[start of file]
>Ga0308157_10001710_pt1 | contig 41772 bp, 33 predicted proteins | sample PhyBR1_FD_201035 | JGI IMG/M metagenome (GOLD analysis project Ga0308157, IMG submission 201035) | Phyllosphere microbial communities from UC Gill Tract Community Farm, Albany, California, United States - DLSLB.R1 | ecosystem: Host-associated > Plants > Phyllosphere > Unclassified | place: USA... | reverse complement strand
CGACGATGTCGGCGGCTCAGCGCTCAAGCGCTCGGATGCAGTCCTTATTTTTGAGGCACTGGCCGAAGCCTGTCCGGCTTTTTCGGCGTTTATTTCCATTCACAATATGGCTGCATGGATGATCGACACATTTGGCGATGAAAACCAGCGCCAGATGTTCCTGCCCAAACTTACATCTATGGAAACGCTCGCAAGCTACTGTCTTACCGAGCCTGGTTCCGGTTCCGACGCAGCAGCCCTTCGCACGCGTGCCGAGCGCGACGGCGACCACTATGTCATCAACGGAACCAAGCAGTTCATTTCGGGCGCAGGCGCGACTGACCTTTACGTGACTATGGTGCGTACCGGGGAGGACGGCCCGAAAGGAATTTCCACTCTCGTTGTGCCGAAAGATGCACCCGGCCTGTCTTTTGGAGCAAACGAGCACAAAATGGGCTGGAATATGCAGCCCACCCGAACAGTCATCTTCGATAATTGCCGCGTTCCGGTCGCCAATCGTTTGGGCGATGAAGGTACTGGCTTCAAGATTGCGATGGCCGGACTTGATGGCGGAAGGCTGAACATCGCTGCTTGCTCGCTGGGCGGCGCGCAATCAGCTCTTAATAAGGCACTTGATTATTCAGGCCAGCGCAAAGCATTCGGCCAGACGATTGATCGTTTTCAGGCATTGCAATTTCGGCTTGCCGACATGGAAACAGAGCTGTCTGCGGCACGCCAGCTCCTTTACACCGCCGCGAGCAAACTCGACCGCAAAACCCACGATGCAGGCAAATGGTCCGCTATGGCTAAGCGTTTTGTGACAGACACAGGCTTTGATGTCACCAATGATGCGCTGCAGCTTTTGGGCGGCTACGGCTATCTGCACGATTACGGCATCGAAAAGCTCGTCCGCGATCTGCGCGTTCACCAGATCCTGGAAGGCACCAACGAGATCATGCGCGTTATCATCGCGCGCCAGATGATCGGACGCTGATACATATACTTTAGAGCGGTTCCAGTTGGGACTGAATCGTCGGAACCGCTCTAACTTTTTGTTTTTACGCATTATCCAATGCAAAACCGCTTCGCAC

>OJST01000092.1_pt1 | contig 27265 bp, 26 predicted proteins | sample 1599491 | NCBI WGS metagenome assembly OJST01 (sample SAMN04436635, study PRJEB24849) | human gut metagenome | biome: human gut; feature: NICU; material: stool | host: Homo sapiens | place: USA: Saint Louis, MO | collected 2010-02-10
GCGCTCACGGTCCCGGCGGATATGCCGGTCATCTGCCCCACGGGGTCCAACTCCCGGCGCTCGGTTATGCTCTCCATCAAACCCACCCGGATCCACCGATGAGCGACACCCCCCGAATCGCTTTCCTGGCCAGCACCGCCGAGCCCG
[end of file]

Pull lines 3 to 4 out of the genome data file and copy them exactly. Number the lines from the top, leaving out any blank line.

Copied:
>OJST01000092.1_pt1 | contig 27265 bp, 26 predicted proteins | sample 1599491 | NCBI WGS metagenome assembly OJST01 (sample SAMN04436635, study PRJEB24849) | human gut metagenome | biome: human gut; feature: NICU; material: stool | host: Homo sapiens | place: USA: Saint Louis, MO | collected 2010-02-10
GCGCTCACGGTCCCGGCGGATATGCCGGTCATCTGCCCCACGGGGTCCAACTCCCGGCGCTCGGTTATGCTCTCCATCAAACCCACCCGGATCCACCGATGAGCGACACCCCCCGAATCGCTTTCCTGGCCAGCACCGCCGAGCCCG